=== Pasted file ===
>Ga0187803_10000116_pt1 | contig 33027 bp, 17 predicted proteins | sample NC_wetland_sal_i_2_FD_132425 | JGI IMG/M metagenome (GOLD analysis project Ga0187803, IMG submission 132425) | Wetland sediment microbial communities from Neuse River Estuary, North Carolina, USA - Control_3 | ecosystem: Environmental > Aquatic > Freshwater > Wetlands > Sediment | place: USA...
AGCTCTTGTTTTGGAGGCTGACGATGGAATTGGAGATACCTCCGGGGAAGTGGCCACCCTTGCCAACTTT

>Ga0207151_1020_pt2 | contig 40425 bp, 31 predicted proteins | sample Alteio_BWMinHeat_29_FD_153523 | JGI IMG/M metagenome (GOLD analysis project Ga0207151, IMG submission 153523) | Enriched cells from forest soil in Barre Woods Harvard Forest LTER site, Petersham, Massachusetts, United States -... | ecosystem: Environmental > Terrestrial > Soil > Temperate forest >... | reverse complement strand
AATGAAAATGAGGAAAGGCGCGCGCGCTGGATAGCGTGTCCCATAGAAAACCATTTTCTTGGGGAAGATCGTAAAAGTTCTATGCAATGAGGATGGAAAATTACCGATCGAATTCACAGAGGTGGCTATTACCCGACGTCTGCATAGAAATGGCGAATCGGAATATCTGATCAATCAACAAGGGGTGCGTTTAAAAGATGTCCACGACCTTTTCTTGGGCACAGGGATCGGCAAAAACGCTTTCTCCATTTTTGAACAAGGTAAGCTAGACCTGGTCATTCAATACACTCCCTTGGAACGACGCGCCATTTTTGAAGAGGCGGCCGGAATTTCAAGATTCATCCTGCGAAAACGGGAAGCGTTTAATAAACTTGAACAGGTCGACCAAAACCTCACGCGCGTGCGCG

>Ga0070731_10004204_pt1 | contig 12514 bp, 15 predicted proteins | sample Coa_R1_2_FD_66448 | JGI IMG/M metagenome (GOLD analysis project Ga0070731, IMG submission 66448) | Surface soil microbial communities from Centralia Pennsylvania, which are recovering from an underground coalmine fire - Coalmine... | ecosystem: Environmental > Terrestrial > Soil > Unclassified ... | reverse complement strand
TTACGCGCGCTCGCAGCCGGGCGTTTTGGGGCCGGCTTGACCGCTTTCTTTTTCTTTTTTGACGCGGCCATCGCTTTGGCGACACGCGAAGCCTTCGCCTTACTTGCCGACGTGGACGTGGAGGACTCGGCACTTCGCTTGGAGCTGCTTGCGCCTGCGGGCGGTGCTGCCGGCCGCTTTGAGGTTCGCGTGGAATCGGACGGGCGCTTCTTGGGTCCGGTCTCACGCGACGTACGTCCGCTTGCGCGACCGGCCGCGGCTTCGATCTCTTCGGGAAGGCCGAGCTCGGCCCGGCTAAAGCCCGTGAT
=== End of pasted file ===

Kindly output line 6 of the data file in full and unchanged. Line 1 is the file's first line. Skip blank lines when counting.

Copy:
TTACGCGCGCTCGCAGCCGGGCGTTTTGGGGCCGGCTTGACCGCTTTCTTTTTCTTTTTTGACGCGGCCATCGCTTTGGCGACACGCGAAGCCTTCGCCTTACTTGCCGACGTGGACGTGGAGGACTCGGCACTTCGCTTGGAGCTGCTTGCGCCTGCGGGCGGTGCTGCCGGCCGCTTTGAGGTTCGCGTGGAATCGGACGGGCGCTTCTTGGGTCCGGTCTCACGCGACGTACGTCCGCTTGCGCGACCGGCCGCGGCTTCGATCTCTTCGGGAAGGCCGAGCTCGGCCCGGCTAAAGCCCGTGAT